Steps After You File
- The USPTO performs an independent patent search and sends you an Office Action. An Office Action is the USPTO's opinion about whether your invention is suitable for patenting. Most first Office Actions see patent application's rejected. If yours is rejected, a patent attorney will file a response arguing your case. This response might include claim amendments to make your invention more patentable.
- The USPTO responds. Hopefully you'll get a Notice of Allowance which says your invention will get a patent. Alternatively, you could get a Final Office Action which says your appeal wasn't successful and your patent has been rejected again. You can then file another response or Request for Continued Examination.
- You pay the Government Issue Fee. Once you receive a Notice of Allowance, you must pay the Government Issue Fee. You'lll usually get your patent one to three months after the USPTO receives its money.
Frequently Asked Questions
- Do I need a lawyer?
Technically, you can file a patent without a lawyer's help. According to federal law, USPTO patent examiners must help inventors applying for patents without legal assistance. However, the experience and knowledge patent lawyers possess can mean the difference between getting your patent or being rejected. Filing a patent application is very difficult, even for experienced inventors, so using a patent attorney gives your application the best chance for approval.
Few inventions are truly original. One mattress, for example, always risks infringing on another mattress's patent. Some inventions at first seem "obvious to one skilled in the art." Lawyers can identify potential problems and offer a Non-Infringement Opinion. They also know how to emphasize an invention's unique qualities and make them seem less obvious in the application's claims section to get patent approval. They can also issue a Validity Opinion, telling you whether a potential problem patent is valid.
A patent attorney will make sure your patent is strong enough to adequately protect your invention. If you want to save money, write your application and get a patent attorney to review it before you submit it.
Your patent attorney will send you a draft copy of your patent application before submitting it. Ask any questions you have and make suggestions soon after receiving the draft.
Your patent attorney is also useful after your application is filed. If it's rejected, your lawyer can prosecute for you and amend your application until it's approved.
- What do I bring to the patent attorney's office?
Take your inventor's journal, prototype, drawings, and any other notes when you meet with the attorneys on your list. This information will help them decide if they want to work with you.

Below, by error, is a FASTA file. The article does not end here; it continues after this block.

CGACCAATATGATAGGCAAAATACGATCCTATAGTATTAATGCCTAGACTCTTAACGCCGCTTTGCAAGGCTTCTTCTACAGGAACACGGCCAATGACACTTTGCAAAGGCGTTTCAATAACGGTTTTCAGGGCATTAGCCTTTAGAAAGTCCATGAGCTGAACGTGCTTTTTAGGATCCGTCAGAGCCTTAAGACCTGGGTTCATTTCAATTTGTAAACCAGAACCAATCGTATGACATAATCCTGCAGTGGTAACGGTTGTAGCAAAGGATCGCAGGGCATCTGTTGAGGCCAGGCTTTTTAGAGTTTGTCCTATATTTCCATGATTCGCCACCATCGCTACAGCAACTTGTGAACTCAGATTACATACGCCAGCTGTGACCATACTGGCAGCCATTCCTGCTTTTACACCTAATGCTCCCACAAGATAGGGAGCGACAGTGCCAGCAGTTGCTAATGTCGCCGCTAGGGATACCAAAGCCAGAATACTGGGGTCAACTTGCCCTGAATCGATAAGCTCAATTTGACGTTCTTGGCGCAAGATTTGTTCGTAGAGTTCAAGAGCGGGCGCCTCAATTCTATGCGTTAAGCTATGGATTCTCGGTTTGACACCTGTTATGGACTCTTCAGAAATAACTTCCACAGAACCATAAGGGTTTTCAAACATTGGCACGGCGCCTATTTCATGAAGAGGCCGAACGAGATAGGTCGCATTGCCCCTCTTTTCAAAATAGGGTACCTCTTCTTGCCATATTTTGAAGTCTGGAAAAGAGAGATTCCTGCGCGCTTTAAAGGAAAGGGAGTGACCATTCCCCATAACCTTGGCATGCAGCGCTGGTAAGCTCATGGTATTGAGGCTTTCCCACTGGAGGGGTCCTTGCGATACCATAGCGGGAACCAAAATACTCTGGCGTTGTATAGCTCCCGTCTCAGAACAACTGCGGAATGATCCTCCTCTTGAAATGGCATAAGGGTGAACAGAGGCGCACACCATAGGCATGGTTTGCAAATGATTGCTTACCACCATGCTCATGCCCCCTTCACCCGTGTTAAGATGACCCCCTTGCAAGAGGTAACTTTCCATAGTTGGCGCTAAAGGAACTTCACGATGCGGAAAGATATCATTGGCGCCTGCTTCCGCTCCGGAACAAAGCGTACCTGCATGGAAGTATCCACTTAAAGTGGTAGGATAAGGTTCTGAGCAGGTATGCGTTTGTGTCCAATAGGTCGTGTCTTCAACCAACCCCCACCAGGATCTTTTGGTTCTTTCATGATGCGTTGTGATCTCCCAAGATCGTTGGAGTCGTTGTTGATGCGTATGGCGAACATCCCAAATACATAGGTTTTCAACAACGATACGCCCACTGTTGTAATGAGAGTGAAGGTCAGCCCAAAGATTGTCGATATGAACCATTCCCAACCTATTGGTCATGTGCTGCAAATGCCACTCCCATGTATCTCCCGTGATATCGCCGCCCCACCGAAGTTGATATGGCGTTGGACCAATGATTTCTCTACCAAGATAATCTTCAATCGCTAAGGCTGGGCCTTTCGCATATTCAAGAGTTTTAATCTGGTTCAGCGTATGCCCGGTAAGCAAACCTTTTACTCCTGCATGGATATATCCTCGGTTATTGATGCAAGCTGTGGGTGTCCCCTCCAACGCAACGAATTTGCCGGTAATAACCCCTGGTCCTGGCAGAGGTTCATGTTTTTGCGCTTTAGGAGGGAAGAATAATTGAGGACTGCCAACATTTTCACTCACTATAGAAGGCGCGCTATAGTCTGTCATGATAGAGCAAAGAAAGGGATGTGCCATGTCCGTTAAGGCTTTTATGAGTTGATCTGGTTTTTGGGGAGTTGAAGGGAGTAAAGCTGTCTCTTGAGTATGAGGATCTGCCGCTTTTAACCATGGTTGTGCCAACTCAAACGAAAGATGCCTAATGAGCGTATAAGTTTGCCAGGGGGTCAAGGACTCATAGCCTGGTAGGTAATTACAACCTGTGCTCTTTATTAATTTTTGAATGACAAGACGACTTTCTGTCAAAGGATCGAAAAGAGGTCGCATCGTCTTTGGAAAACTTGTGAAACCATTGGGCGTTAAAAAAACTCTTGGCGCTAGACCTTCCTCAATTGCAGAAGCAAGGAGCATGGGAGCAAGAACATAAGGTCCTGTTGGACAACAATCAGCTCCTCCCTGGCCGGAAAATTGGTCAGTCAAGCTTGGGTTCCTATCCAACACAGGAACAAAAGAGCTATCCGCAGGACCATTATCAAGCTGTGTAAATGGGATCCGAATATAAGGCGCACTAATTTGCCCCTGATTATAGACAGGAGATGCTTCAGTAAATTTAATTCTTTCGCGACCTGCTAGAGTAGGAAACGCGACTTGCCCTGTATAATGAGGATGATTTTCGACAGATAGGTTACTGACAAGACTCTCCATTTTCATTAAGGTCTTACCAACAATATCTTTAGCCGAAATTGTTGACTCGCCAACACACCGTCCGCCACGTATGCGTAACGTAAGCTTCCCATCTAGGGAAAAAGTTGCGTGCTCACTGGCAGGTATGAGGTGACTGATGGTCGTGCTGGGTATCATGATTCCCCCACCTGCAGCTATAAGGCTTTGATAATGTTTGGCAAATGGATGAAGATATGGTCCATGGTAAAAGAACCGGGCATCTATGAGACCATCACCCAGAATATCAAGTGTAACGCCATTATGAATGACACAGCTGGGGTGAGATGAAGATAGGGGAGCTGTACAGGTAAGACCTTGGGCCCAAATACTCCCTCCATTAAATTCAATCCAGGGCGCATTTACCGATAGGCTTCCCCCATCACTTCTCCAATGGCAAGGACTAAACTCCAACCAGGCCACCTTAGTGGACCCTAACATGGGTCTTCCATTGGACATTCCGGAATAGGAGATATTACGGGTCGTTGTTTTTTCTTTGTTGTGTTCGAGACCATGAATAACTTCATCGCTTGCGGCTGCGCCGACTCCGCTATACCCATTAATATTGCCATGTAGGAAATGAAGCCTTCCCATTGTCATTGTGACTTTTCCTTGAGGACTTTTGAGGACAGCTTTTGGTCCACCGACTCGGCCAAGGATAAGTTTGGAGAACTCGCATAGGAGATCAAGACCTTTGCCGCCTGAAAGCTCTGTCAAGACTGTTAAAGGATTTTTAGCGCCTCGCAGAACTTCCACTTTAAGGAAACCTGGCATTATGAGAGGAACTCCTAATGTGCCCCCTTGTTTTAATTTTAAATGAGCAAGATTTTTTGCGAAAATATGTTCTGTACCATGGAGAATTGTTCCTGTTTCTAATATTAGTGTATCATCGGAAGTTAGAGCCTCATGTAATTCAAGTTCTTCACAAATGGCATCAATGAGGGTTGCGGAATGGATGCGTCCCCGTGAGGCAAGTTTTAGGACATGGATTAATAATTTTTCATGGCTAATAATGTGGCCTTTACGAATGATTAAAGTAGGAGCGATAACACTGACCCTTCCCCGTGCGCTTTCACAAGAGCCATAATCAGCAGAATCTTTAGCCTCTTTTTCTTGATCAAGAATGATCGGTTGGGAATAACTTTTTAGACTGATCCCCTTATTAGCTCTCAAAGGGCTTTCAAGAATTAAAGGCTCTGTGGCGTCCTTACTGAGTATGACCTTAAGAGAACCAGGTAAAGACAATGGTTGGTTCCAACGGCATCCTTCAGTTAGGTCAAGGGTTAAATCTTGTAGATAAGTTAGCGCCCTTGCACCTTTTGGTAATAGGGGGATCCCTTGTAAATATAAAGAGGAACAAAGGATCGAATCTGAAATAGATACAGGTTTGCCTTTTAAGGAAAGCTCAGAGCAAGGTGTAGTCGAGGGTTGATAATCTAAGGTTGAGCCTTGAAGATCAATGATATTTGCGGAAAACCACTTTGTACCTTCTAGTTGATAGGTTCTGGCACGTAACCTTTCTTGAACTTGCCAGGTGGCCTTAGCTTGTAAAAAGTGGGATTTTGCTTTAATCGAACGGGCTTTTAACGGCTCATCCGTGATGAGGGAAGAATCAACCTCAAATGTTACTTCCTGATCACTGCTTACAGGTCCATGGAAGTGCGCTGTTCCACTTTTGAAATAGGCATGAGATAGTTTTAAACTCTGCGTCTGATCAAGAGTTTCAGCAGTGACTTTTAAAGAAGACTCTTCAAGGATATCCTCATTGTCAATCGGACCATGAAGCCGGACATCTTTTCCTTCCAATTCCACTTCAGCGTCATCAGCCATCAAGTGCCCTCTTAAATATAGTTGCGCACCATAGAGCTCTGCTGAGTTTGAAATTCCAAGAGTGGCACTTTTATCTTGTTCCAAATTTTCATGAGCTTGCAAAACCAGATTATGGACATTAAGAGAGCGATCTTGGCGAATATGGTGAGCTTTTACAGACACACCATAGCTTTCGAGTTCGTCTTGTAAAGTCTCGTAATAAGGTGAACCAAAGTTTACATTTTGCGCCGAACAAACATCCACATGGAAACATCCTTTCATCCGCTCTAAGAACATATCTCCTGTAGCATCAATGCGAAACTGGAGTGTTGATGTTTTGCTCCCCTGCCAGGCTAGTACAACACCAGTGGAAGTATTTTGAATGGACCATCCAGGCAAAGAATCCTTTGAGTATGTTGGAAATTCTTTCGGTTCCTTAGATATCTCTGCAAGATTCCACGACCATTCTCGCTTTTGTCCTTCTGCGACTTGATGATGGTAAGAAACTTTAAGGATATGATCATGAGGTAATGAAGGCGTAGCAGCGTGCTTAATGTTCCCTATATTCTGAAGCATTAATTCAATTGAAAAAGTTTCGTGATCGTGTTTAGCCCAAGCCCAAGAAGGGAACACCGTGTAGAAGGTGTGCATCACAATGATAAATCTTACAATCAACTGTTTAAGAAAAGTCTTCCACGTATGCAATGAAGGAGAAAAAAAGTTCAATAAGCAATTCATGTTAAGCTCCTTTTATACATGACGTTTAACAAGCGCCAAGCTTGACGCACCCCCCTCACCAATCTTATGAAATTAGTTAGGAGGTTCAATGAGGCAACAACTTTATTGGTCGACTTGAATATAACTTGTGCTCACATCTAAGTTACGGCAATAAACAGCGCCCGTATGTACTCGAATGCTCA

- How niche should my patent be?
There's a perception that general or broad-ranging patents are usually more profitable than niche ones. However, this isn't true. Figure out the specific thing you're good at and develop that strength, without worrying about the impact on your profits.
- How are patents different from other forms of intellectual property protection such as copyrights, trademarks, and trade secrets?
Patents stop others in the U.S. from using, producing, or selling inventions. Copyrights similarly protect artistic works such as novels, songs, and pieces of art. Trademarks serve the same function for names and symbols. These symbols may be logos, design elements, or even sounds. All these things protect intellectual property, or the ownership of ideas. They protect different types of things stemming from original ideas.
- I'm not sure I want to make my invention. Should I still patent it?
Patents are always worth pursuing, as they protect your invention. Many people that patent inventions don't make them. Instead, they pursue royalties from licensing their invention. Consider how much your invention is worth before licensing it. You can do this using cost-plus (considering fixed and variable costs and your ideal profit margin) or demand price (considering the demand for your invention in the market).
- How can I speed up my patent application?
Electronic applications are typically processed faster than paper ones, so when time is an issue, you should apply online. Taking the right steps to search for prior art and submitting a complete, thorough application can also reduce delays. You can check on the status of your patent application any time after you apply.
If you need help with patenting an invention, you can post your question or concer on UpCounsel's marketplace. UpCounsel accepts only the top 5 percent of lawyers to its site. Lawyers on UpCounsel come from law schools such as Harvard Law and Yale Law and average 14 years of legal experience, including work with or on behalf of companies like Google, Menlo Ventures, and Airbnb.